Nissan invented something every car needs

What with airbags, electronic stability control, and crumple zones galore, you could be forgiven for thinking there was no safety feature left untouched on the modern car, but Nissan would prove you wrong. The humble rear-view mirror is next in line for a smart update, and as Nissan showed me with its prototype system, the way we look around our car is well overdue a high-tech update.

When it comes to rearview mirrors, the most advanced they've become is auto-dimming. Nissan ramps things up a notch or five with its Smart Rearview Mirror, slotting a custom LCD into the housing and feeding it with a live stream from a camera mounted just behind the rear glass.

The concept is straightforward. While the view from a traditional, glass mirror can be obscured by rear-seat passengers, luggage, or the C-pillars of the car itself, a camera placed behind all of that doesn't suffer the same limitations. Instead, you get a 50-degree field of view – contrasted with a roughly 18-percent field from a regular mirror – no matter what the vehicle or the cargo behind you.

Nissan's camera itself is a 1.3-megapixel unit, feeding to a custom LCD panel with an unusual super-widescreen 4:1 aspect ratio. What makes it particularly interesting is that it can be easily flipped between LCD and normal mirror with a switch underneath; buttons allow control over brightness and zoom settings.

In practice, it's surprisingly easy to get used to. There's a little mental readjustment necessary, since when you glance up at the mirror normally you're used to seeing the rear of the car rather than just what's behind it, but the far improved field of view is an instant improvement.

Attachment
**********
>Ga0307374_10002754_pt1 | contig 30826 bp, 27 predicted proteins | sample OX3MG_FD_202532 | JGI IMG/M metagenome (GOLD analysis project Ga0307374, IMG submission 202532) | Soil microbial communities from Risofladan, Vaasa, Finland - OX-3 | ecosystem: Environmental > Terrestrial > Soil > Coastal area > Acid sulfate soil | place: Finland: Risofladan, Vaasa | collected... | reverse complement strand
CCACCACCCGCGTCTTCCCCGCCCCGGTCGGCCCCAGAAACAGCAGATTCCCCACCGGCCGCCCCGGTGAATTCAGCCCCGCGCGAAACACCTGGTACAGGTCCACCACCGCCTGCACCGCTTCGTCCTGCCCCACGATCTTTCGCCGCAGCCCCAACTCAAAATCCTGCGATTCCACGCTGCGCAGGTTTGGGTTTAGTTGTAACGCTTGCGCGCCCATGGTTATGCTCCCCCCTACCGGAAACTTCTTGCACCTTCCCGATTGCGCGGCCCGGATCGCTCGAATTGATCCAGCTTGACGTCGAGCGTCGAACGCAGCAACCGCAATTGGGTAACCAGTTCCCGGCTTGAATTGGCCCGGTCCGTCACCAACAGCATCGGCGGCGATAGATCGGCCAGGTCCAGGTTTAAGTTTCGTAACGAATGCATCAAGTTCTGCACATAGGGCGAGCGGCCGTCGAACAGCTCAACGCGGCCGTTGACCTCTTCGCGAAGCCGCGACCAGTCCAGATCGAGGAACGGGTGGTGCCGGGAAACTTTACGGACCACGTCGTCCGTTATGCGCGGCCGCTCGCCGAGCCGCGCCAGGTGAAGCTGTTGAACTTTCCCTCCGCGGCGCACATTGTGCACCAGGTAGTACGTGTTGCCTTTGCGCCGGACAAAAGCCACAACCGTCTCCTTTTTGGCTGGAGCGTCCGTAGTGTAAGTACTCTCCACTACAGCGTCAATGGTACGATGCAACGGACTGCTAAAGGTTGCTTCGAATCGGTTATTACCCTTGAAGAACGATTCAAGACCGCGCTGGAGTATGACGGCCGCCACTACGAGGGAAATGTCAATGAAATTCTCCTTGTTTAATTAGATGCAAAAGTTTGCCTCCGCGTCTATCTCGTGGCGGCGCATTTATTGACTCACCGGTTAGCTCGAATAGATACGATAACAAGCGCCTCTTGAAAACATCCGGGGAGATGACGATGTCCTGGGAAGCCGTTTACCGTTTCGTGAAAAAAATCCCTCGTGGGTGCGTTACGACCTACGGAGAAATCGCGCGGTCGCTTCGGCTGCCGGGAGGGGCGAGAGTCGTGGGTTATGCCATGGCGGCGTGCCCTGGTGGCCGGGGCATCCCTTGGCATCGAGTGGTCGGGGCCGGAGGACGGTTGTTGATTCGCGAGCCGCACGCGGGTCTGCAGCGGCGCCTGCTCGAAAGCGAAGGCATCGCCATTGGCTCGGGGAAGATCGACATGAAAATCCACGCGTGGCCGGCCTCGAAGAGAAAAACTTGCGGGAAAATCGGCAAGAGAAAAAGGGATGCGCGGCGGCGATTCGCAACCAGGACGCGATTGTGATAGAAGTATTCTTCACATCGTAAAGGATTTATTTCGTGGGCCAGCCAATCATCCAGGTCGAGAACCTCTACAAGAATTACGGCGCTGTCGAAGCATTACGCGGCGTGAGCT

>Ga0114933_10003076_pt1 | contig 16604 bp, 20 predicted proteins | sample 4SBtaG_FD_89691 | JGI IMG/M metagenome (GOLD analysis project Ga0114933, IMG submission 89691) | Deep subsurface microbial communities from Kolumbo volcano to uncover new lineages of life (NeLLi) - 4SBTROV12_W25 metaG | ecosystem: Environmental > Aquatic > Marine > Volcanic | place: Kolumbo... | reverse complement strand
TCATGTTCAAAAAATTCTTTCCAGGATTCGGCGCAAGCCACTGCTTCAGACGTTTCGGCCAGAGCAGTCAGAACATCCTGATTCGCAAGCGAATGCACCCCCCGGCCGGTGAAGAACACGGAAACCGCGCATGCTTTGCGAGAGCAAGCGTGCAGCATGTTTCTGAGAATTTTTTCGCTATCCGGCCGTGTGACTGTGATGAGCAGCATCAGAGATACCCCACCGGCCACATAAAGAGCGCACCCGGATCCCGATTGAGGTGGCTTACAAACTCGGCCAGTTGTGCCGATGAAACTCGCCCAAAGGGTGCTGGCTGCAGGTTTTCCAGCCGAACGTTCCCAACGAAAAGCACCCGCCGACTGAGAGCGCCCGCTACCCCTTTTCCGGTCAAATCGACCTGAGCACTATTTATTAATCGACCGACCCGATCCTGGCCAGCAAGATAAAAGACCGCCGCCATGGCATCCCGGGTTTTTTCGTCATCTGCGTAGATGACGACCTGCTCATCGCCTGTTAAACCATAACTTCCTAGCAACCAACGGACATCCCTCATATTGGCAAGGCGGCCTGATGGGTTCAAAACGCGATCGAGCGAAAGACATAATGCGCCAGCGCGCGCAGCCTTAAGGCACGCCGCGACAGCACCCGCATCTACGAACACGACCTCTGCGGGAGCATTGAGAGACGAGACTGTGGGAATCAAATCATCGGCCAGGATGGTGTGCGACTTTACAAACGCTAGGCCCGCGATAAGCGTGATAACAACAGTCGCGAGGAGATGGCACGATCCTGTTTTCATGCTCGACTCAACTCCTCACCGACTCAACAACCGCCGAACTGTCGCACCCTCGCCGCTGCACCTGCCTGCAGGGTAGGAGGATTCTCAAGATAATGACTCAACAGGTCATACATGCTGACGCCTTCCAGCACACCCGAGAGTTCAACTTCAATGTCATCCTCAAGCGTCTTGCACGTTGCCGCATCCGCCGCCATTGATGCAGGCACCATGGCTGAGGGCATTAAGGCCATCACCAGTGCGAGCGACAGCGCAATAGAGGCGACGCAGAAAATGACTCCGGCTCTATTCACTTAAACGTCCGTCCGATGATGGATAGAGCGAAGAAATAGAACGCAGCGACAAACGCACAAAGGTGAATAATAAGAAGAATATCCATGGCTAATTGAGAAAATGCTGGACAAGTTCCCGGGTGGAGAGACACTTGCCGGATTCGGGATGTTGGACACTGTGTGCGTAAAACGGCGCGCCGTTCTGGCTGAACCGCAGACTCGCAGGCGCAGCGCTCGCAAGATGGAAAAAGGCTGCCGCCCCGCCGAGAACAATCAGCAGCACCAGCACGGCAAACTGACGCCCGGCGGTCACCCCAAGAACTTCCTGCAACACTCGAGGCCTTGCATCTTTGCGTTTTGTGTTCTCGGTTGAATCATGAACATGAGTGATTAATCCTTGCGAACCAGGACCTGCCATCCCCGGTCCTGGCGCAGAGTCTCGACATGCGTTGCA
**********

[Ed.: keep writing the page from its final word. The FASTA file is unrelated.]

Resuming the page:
Meanwhile, Nissan has a number of enhancements using image processing to offer, too. In low-light conditions, such as nighttime or when in a darkened parking lot, the picture can be boosted to increase brightness and thus visibility. If there are bright headlamps behind you, meanwhile, those can be toned down to reduce glare, without necessarily impacting clarity over the rest of the frame, unlike an auto-dimming mirror.

In some sense, it all seems very obvious, and it's a surprise that other manufacturers haven't attempted the system before. There's been a push over the past few years to do away with side-mirrors and replace them with more aerodynamic cameras feeding dashboard displays, but the NHTSA has proved reluctant to allow it. Nissan's system doesn't help with wind resistance, but it does promise a boost in awareness around the car, particularly when paired with the 360-degree camera system that offers a virtual birds-eye view of the surroundings.

The Smart Rearview Mirror will go on sale in Japan initially, set to be offered as a dealer option from later this year. It'll be priced at the equivalent of around $670, Nissan tells me, including the cost of installation.

Unfortunately, while Nissan USA is certainly looking closely at the system, there's no public roadmap for when drivers on American roads might be able to add the Smart Rearview Mirror to their cars. Still, when it does happen, Nissan is aiming to include it as an option on a broad range of vehicles, not just its high-end sedans.